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ClinicalTrials.gov Identifier: NCT01392885
Enrolling by invitation
: July 13, 2011
Last Update Posted
: January 18, 2018
BC Mental Health and Addictions Research Institute
University of British Columbia
Simon Fraser University
Canadian Institutes of Health Research (CIHR)
Information provided by (Responsible Party):
Dr. Donna Lang, PhD, BC Mental Health and Addictions Research Institute
To determine the effects of aerobic exercise on hippocampal volumes and severity of psychotic symptoms in a population of psychosis patients compared to healthy age/gender matched volunteers. Psychosis patients often suffer from a number of cognitive difficulties, including poor memory function, poor problem-solving capacity and difficulties with attention and concentration. These problems are not well addressed by current clinical treatments. Evidence from aging research strongly suggests that increased cardiovascular fitness may provide numerous cognitive benefits by promoting brain growth, particularly in the frontal lobes and the hippocampi. The current study will measure the effects of aerobic exercise on brain volumes in a population of chronic psychosis patients to determine if 1) hippocampal volumes increase in response to exercise and 2) if parallel improvements in cognitive functioning occur.
Condition or disease
SchizophreniaSchizoaffective DisorderPoor Memory
This is a 12-week, randomized trial with two parallel groups. Throughout the trial, subjects will be treated on their prescribed dose of medication. Once informed consent is obtained, subjects and healthy volunteers will be randomly assigned to either an aerobic or a resistance exercise program (N = 24 per diagnostic group in each of two exercise conditions). Patients will continue to receive their antipsychotics and other prescribed medications. Healthy volunteer data will be used to establish normal exercise-induced neuroplasticity in a non-psychiatric, non-medicated population. All training will be conducted at the Riverview Hospital fitness facilities and at dedicated exercise training facilities at the University of British Columbia. All exercise sessions will be monitored by trained research assistants (RAs) under the guidance of the Canadian Society for Exercise Physiology-Certified Exercise Physiologists (CSEP-CEPs). The RAs will receive pre-study exercise training from the CSEP-CEPs. During the course of the study, the training intensity will be changed according to the individual participant's response and needs via the CSEP-CEPs and RAs.
Increase hippocampal volume with aerobic training in schizophrenic and healthy volunteers. [ Time Frame: Base-line, 8 and 12 weeks ]
Hippocampal volumes will be measured from structural MRI scans. T1-weighted 3D SPGR (spoiled gradient recalled) and high-resilution T2- weighted structural images will be obtained for the purposes of volumetric assessment of the hippocampi and the whole brain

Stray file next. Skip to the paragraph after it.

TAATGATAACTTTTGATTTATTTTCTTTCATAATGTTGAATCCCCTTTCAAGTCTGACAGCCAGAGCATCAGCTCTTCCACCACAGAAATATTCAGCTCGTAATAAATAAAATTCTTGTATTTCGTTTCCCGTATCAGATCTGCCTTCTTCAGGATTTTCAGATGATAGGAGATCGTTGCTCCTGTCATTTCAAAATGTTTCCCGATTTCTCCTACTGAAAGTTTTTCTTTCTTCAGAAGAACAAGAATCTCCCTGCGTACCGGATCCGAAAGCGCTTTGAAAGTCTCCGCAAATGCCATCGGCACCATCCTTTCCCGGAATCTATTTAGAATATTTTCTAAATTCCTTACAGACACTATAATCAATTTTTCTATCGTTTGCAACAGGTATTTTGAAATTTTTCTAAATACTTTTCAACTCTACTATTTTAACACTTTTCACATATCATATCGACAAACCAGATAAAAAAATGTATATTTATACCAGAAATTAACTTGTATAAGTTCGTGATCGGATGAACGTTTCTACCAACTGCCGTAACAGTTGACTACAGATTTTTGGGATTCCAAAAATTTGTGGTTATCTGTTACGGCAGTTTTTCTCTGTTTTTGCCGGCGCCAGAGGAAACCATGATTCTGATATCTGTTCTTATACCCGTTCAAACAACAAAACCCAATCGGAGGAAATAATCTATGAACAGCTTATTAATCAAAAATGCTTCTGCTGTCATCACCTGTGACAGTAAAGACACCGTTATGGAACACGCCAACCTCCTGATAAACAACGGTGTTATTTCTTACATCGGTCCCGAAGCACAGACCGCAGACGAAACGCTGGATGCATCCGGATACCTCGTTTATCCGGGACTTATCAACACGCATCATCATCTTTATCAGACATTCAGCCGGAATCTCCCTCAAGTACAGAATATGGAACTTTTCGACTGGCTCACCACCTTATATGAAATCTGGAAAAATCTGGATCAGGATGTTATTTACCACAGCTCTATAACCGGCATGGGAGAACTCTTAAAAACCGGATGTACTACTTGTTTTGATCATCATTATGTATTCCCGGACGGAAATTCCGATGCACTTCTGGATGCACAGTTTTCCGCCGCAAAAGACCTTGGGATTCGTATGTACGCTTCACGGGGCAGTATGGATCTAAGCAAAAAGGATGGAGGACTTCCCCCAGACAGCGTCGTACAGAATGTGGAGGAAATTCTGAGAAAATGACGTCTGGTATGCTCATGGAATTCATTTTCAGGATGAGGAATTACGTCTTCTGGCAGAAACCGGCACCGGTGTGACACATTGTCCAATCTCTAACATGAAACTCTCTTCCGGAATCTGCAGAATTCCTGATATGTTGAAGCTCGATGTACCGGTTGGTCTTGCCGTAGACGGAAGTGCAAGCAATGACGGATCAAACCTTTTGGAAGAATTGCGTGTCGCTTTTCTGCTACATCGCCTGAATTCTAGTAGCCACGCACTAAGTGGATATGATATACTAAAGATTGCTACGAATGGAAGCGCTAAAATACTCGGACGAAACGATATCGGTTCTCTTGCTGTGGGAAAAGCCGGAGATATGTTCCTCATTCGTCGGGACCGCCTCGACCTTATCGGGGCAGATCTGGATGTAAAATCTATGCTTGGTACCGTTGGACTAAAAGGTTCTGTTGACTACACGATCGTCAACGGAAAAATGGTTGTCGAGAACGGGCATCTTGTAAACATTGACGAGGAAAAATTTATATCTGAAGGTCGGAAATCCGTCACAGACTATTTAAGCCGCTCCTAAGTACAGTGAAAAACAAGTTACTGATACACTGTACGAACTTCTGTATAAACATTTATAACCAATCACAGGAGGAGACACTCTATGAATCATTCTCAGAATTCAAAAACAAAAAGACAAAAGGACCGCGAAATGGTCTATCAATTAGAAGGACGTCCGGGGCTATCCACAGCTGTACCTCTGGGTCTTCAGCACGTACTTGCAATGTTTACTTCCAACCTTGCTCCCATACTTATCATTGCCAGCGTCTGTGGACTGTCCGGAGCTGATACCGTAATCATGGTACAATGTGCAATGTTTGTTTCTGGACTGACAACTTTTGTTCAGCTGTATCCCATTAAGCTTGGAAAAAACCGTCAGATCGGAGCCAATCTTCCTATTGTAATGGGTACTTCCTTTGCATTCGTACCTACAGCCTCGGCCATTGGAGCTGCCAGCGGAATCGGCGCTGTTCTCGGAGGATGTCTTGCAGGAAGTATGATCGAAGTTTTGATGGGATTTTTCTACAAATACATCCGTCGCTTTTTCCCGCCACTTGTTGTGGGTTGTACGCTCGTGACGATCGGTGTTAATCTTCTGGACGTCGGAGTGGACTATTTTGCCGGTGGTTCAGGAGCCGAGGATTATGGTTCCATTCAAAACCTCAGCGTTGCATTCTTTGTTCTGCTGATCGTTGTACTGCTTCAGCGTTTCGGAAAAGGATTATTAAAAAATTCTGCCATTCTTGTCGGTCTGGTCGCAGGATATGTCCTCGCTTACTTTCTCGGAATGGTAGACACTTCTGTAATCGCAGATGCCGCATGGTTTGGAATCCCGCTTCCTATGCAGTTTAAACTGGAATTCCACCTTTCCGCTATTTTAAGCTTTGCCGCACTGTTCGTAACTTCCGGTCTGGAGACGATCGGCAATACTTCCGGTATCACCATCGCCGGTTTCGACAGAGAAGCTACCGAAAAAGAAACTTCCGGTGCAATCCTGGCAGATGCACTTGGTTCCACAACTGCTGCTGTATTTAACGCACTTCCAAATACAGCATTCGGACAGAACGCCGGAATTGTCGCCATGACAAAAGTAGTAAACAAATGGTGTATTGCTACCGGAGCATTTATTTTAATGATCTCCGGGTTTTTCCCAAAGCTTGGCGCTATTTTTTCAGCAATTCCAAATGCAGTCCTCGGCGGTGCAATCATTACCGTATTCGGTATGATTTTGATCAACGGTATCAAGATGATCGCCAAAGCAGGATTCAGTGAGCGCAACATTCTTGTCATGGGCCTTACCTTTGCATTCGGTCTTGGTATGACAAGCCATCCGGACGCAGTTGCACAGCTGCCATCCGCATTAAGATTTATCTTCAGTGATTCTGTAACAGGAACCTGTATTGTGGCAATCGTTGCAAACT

Secondary Outcome Measures
Increases in hippocampal volumes will be positively associated with improvements in working memory performance in schizophrenia. [ Time Frame: Baseline, Week 4, 8 and 12. ]
The Hopkins Verbal Learning Test (HVLT), will be used to assess memory function. Multiple versions of the HVLT exist (12) so practice effects will be minimized. The Rey-Osterrieth Complex Figure Test (ROCF), in which subjects are asked to reproduce a complex line drawing from memory, will be used to assess attention and working memory.
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Ages Eligible for Study:
19 Years to 45 Years (Adult)
Sexes Eligible for Study:
Accepts Healthy Volunteers:
Sixty in-patients with chronic schizophrenia will be recruited at UBC Hospital and 60 age and gender-matched healthy (asymptomatic) community volunteers will be recruited through local community paper advertisements or posters at local community centres.
Age 19 to 45 years
Able to provide written, informed consent in English
Patients may be on prescribed medications
DSM-IV diagnosis of schizophrenia or schizoaffective disorder
Normal visual acuity (or normal visual acuity achievable with corrective lenses)
Physical ability to be engaged in a regular exercise program
A history of organic disorders (dementia, severe head injury, or developmental disorders such as autism, mental retardation, Down's Syndrome)
A current DSM-IV diagnosis of substance dependence (during prior 12 months, excluding tobacco)
Any history of DSM-IV diagnoses (Axis I) for other psychiatric disorders
History of angina, heart attack or transient ischemic attacks
Non-independent mobility or limb prostheses
A history of severe head injury leading to loss of consciousness for > 5 minutes
Contra-indications for neuroimaging (metal implants, non-removable orthodontic devices, severe claustrophobia, pregnancy, or surgeries within the previous 6 months)
Currently already enrolled in a regular exercise program